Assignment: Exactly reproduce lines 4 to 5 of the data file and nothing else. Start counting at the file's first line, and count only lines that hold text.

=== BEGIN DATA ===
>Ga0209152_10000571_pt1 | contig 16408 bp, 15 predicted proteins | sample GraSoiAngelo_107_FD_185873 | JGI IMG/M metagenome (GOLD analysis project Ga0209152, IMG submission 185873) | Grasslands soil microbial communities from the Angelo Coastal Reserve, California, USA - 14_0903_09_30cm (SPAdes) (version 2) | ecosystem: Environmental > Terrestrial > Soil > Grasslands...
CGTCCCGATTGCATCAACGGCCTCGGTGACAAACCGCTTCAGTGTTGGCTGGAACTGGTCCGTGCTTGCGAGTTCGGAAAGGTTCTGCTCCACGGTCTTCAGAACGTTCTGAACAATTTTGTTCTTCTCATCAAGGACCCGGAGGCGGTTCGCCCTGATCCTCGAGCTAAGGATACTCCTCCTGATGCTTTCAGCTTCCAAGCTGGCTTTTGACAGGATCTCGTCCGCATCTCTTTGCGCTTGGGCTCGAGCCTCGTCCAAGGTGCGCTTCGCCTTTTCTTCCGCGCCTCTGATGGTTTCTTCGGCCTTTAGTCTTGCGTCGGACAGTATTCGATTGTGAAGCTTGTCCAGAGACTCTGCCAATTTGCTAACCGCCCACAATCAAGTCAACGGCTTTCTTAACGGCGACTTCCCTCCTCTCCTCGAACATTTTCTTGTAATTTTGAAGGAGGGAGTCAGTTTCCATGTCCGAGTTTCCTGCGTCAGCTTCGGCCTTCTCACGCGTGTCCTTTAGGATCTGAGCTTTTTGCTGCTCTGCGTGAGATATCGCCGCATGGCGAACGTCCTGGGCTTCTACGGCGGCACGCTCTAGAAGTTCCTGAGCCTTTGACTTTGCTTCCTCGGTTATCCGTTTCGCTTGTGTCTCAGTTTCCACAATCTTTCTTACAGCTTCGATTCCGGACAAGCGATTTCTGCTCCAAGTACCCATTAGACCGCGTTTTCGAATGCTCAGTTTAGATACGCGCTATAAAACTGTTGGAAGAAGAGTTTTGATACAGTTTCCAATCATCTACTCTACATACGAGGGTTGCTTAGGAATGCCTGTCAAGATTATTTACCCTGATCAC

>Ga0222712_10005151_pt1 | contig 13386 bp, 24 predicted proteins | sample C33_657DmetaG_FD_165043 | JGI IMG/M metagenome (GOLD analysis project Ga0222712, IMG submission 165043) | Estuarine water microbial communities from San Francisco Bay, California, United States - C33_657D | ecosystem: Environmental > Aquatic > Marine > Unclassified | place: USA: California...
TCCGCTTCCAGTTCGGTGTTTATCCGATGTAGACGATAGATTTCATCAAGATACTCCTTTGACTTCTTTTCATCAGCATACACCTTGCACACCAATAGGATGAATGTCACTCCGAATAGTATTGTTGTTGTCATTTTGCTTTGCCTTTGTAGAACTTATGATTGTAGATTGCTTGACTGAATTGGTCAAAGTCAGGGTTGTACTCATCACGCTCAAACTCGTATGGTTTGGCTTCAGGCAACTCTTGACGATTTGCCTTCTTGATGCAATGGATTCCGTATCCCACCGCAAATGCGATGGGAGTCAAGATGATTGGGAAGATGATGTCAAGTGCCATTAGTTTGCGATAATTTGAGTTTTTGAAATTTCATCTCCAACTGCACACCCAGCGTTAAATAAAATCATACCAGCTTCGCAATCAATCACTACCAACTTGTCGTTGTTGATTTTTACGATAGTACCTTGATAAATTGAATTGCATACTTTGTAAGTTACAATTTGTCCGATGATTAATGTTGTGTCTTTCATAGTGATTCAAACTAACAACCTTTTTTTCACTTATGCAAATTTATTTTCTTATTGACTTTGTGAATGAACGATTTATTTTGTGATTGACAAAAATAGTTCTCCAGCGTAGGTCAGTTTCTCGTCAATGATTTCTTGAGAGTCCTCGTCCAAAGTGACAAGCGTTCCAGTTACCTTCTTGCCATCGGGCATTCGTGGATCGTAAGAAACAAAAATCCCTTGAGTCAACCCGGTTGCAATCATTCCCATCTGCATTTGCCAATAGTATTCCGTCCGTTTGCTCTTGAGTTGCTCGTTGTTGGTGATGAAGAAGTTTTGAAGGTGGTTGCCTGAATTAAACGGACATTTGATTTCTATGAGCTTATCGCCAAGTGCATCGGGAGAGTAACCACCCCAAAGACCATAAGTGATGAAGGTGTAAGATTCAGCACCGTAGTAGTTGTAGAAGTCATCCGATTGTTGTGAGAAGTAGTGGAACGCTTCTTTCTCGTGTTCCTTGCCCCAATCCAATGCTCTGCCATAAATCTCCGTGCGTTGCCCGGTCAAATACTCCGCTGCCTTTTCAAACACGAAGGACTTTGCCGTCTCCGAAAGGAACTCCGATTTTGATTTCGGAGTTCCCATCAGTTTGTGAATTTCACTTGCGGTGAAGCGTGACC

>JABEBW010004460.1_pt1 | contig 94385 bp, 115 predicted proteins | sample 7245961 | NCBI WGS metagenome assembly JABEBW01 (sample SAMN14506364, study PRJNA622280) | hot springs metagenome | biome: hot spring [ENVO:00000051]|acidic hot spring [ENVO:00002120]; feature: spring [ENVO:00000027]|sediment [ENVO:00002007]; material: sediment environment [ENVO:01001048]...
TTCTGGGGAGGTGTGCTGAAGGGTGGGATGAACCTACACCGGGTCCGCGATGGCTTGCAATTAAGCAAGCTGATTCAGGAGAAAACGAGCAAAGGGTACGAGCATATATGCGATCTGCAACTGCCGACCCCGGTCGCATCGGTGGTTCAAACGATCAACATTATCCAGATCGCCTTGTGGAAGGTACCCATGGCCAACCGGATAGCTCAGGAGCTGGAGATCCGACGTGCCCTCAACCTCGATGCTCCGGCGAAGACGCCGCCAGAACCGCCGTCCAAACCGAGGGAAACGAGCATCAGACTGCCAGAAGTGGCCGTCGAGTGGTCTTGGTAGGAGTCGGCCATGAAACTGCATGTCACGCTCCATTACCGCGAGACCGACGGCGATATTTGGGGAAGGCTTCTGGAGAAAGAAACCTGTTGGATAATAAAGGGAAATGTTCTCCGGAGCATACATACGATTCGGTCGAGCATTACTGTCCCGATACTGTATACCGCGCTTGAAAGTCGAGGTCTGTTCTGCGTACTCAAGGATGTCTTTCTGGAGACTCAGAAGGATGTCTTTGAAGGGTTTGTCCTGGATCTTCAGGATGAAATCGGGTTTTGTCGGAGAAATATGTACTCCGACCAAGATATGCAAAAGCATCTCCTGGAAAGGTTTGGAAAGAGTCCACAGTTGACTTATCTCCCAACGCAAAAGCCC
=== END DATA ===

TCCGCTTCCAGTTCGGTGTTTATCCGATGTAGACGATAGATTTCATCAAGATACTCCTTTGACTTCTTTTCATCAGCATACACCTTGCACACCAATAGGATGAATGTCACTCCGAATAGTATTGTTGTTGTCATTTTGCTTTGCCTTTGTAGAACTTATGATTGTAGATTGCTTGACTGAATTGGTCAAAGTCAGGGTTGTACTCATCACGCTCAAACTCGTATGGTTTGGCTTCAGGCAACTCTTGACGATTTGCCTTCTTGATGCAATGGATTCCGTATCCCACCGCAAATGCGATGGGAGTCAAGATGATTGGGAAGATGATGTCAAGTGCCATTAGTTTGCGATAATTTGAGTTTTTGAAATTTCATCTCCAACTGCACACCCAGCGTTAAATAAAATCATACCAGCTTCGCAATCAATCACTACCAACTTGTCGTTGTTGATTTTTACGATAGTACCTTGATAAATTGAATTGCATACTTTGTAAGTTACAATTTGTCCGATGATTAATGTTGTGTCTTTCATAGTGATTCAAACTAACAACCTTTTTTTCACTTATGCAAATTTATTTTCTTATTGACTTTGTGAATGAACGATTTATTTTGTGATTGACAAAAATAGTTCTCCAGCGTAGGTCAGTTTCTCGTCAATGATTTCTTGAGAGTCCTCGTCCAAAGTGACAAGCGTTCCAGTTACCTTCTTGCCATCGGGCATTCGTGGATCGTAAGAAACAAAAATCCCTTGAGTCAACCCGGTTGCAATCATTCCCATCTGCATTTGCCAATAGTATTCCGTCCGTTTGCTCTTGAGTTGCTCGTTGTTGGTGATGAAGAAGTTTTGAAGGTGGTTGCCTGAATTAAACGGACATTTGATTTCTATGAGCTTATCGCCAAGTGCATCGGGAGAGTAACCACCCCAAAGACCATAAGTGATGAAGGTGTAAGATTCAGCACCGTAGTAGTTGTAGAAGTCATCCGATTGTTGTGAGAAGTAGTGGAACGCTTCTTTCTCGTGTTCCTTGCCCCAATCCAATGCTCTGCCATAAATCTCCGTGCGTTGCCCGGTCAAATACTCCGCTGCCTTTTCAAACACGAAGGACTTTGCCGTCTCCGAAAGGAACTCCGATTTTGATTTCGGAGTTCCCATCAGTTTGTGAATTTCACTTGCGGTGAAGCGTGACC

>JABEBW010004460.1_pt1 | contig 94385 bp, 115 predicted proteins | sample 7245961 | NCBI WGS metagenome assembly JABEBW01 (sample SAMN14506364, study PRJNA622280) | hot springs metagenome | biome: hot spring [ENVO:00000051]|acidic hot spring [ENVO:00002120]; feature: spring [ENVO:00000027]|sediment [ENVO:00002007]; material: sediment environment [ENVO:01001048]...